This Labor Day during the 50th anniversary year of the publication of the landmark “Feminine Mystique” by Peoria native Betty Friedan, one wonders, “What if?”
What if more people knew of Friedan’s background – especially her years as a labor journalist during the Red Scares of post-war America?
Few realize that Friedan, born Bettye Naomi Goldstein at Proctor Hospital on Feb. 4, 1921, was not only a student reporter and editor at Peoria (Central) High School and Smith College, but an advocacy journalist covering equal rights for working women and various progressive issues for years before “Feminine Mystique.”
From 1942 into 1952, Friedan was a reporter for Federated Press, which provided stories to labor unions and other clients. Then she was a staffer for seven years at UE News, a publication of the United Electrical, Radio and Machine Workers of America (UE).
“It was a loss to American history that a remarkable journalist and feminist leader failed to bring forward the seminal contributions that labor ideals and struggles had made to feminism in the 20th century,” wrote James Lerner, former UE News editor, in his book “Course of Action: A Journalist’s Account from Inside the American League Against War and Fascism and the United Electrical Workers Union (UE), 1933-1978.”
Now recalled mostly as author of “The Feminine Mystique,” about the unfulfilled lives suburban women faced, and a few other titles – plus as the first president of the National Organization for Women (NOW) as a leader in the unsuccessful push for an Equal Rights Amendment, Friedan grew up in Peoria, the daughter of Harry and Miriam (Horwitz) Goldstein. Harry owned a jewelry store in Peoria, and Miriam was a journalist for a Peoria newspaper until they were married.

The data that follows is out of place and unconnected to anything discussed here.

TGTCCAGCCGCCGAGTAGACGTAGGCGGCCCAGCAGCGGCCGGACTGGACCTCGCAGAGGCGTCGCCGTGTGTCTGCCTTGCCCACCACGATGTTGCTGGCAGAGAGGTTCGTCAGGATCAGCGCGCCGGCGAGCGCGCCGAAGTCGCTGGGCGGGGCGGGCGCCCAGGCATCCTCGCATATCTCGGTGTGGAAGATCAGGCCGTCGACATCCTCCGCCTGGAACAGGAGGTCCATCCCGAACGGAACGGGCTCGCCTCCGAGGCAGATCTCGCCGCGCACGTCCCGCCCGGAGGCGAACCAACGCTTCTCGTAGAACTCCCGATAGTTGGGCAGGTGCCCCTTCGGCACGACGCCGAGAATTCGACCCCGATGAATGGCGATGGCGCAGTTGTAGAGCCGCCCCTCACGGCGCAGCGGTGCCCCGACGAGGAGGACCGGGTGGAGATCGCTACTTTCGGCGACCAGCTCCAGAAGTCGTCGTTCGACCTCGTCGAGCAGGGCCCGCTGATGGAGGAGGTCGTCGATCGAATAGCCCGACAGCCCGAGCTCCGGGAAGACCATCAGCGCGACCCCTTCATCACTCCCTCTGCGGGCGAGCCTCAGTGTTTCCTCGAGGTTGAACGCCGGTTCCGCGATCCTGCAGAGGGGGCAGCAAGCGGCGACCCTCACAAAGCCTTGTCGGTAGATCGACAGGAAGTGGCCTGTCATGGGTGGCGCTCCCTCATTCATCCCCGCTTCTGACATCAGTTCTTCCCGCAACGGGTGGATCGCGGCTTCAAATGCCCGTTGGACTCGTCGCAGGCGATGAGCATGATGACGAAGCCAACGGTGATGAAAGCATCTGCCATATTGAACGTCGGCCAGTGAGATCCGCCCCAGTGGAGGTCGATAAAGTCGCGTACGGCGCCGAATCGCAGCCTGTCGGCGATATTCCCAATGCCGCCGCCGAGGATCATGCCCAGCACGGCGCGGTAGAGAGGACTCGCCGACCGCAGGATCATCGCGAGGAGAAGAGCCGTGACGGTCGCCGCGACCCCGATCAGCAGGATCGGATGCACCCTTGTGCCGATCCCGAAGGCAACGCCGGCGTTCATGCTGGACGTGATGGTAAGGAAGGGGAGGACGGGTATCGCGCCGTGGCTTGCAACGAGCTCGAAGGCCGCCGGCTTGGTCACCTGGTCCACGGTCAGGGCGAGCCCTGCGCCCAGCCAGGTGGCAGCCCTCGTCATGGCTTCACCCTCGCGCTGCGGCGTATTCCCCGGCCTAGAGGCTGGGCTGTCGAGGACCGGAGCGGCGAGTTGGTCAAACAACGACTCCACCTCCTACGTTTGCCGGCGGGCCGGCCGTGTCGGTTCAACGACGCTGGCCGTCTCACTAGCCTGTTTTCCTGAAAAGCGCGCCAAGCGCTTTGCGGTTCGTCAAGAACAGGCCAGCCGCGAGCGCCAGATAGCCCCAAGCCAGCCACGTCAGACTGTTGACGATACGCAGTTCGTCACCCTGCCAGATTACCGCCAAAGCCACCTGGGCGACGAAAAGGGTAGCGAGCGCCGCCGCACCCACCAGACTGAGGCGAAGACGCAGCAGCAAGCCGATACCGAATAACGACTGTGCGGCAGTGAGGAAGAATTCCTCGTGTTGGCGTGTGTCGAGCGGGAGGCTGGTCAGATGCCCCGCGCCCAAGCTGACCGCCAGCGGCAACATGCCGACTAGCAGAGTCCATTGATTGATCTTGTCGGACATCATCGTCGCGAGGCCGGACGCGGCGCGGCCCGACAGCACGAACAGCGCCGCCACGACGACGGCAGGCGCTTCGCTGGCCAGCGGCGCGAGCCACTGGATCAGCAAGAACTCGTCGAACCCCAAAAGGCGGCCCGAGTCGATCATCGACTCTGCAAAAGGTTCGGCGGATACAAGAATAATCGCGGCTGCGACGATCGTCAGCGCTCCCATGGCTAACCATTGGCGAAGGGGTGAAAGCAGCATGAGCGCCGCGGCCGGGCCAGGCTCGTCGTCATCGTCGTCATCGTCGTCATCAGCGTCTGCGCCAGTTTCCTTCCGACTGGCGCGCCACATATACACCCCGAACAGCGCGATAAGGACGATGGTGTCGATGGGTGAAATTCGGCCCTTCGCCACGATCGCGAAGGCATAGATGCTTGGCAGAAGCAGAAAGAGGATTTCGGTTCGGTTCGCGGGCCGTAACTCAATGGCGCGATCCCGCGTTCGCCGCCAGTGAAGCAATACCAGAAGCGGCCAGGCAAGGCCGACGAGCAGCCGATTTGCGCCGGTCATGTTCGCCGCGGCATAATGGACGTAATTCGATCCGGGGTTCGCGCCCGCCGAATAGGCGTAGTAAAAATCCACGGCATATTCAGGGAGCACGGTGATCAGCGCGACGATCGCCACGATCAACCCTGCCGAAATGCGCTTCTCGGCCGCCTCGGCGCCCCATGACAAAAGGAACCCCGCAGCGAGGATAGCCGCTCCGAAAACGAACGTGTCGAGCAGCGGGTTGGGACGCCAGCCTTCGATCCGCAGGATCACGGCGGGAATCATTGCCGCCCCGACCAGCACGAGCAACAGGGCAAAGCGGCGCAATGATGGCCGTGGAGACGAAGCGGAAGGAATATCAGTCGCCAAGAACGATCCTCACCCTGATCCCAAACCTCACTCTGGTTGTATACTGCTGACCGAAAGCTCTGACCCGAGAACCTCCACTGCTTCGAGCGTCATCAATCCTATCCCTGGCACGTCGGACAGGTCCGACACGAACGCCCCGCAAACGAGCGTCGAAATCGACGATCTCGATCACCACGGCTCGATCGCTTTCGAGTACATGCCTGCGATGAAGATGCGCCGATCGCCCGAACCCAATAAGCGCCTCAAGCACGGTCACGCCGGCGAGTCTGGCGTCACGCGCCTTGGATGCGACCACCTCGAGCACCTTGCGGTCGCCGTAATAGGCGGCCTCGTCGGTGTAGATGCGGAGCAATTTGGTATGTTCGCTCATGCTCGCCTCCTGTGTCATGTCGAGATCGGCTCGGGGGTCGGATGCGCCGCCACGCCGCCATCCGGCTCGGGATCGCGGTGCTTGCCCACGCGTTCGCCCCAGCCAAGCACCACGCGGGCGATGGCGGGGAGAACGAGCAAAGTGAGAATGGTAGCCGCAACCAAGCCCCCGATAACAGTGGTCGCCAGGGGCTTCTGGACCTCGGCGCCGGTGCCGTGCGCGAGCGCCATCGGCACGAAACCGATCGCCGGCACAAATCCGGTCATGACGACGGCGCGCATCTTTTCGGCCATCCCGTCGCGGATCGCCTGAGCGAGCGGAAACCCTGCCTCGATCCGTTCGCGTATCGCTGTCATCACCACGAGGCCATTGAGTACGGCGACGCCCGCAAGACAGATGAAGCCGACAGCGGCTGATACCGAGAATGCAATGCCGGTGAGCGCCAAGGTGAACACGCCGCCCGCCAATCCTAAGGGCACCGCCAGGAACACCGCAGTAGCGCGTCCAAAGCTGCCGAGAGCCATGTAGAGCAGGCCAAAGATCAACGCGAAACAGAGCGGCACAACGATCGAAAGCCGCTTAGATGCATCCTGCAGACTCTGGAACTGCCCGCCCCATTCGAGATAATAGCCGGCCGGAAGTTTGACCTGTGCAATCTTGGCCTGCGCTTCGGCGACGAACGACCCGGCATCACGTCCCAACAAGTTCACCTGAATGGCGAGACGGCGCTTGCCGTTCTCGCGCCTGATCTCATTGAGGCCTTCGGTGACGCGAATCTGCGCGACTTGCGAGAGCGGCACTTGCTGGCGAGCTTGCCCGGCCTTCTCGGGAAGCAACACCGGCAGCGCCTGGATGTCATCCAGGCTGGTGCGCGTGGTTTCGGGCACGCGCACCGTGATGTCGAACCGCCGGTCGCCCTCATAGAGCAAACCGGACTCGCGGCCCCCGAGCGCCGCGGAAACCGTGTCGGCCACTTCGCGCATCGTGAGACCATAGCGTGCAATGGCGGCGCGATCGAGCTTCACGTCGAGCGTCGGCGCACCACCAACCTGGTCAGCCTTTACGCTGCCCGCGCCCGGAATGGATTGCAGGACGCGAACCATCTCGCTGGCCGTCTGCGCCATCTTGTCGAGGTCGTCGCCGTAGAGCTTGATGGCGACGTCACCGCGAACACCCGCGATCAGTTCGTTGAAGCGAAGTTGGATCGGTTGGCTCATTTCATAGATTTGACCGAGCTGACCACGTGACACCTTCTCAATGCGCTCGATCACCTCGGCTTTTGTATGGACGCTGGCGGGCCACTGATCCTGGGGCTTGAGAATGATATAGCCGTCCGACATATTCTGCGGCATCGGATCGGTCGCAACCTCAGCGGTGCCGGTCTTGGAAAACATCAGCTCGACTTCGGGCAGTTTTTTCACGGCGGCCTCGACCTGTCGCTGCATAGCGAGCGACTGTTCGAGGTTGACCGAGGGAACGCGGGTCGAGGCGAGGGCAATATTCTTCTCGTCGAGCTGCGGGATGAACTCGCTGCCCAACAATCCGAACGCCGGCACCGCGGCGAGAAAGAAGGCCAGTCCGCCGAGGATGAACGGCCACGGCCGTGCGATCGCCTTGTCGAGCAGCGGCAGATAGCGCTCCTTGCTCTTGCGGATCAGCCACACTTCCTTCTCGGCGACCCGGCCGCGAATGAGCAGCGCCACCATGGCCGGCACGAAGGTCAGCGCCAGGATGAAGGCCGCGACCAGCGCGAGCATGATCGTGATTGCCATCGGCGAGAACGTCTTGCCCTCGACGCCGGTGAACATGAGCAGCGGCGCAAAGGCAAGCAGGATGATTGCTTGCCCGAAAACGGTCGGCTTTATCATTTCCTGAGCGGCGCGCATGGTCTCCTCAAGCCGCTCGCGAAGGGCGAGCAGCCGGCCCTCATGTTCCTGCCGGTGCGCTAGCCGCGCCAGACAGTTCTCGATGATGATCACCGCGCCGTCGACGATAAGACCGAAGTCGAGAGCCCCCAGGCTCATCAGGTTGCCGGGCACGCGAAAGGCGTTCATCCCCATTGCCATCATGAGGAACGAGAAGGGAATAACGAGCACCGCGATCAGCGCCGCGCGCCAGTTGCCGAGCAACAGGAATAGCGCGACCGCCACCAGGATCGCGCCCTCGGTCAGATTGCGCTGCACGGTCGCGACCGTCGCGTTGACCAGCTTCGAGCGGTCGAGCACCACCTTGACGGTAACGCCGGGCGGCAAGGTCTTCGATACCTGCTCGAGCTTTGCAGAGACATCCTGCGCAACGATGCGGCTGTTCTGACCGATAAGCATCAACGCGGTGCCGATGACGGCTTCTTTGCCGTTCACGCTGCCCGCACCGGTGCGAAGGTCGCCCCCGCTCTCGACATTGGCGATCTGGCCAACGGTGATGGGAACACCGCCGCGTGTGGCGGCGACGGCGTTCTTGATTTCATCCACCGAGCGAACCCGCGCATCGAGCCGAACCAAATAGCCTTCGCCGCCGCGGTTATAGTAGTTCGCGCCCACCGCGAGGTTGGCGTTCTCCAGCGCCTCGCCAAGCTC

After graduating from the all-female Smith, Friedan studied for a year at the University of California/Berkeley, then declined an offer to remain there in order to work as a journalist in the labor movement. That led her to working with Lerner at UE.
A “memorable associate I worked alongside in my early years with UE News was Betty Goldstein, later well known as Betty Friedan,” Lernrer wrote. “At the height of the union’s growth during the war, UE News was putting out a 12-page weekly tabloid with a circulation of about half a million copies.”
The UE was the most progressive – some said “radical” – labor union in the nation, and, as such, was accused of being led by communists, a charge that was exaggerated but not altogether false.
“Goldstein and I frequently covered stories of broad national interest to union members, including equal rights for women in the workforce,” Lerner wrote. “She wrote a number of important articles on women’s wages, among them several pieces on wage discrimination against women in the electrical industry.”
In 1947, Goldstein married ex-GI Carl Friedan, who’d work public relations and advertising. Betty Friedan (she’d dropped the “e” from her first name) took maternity leave in 1949 to give birth to their first child, then returned to UE News to work three more years.
At Federated and UE, Friedan wrote articles about rank and file union members, workers in general and minorities, and she criticized conservative interests that she saw as undermining reform and progressive causes.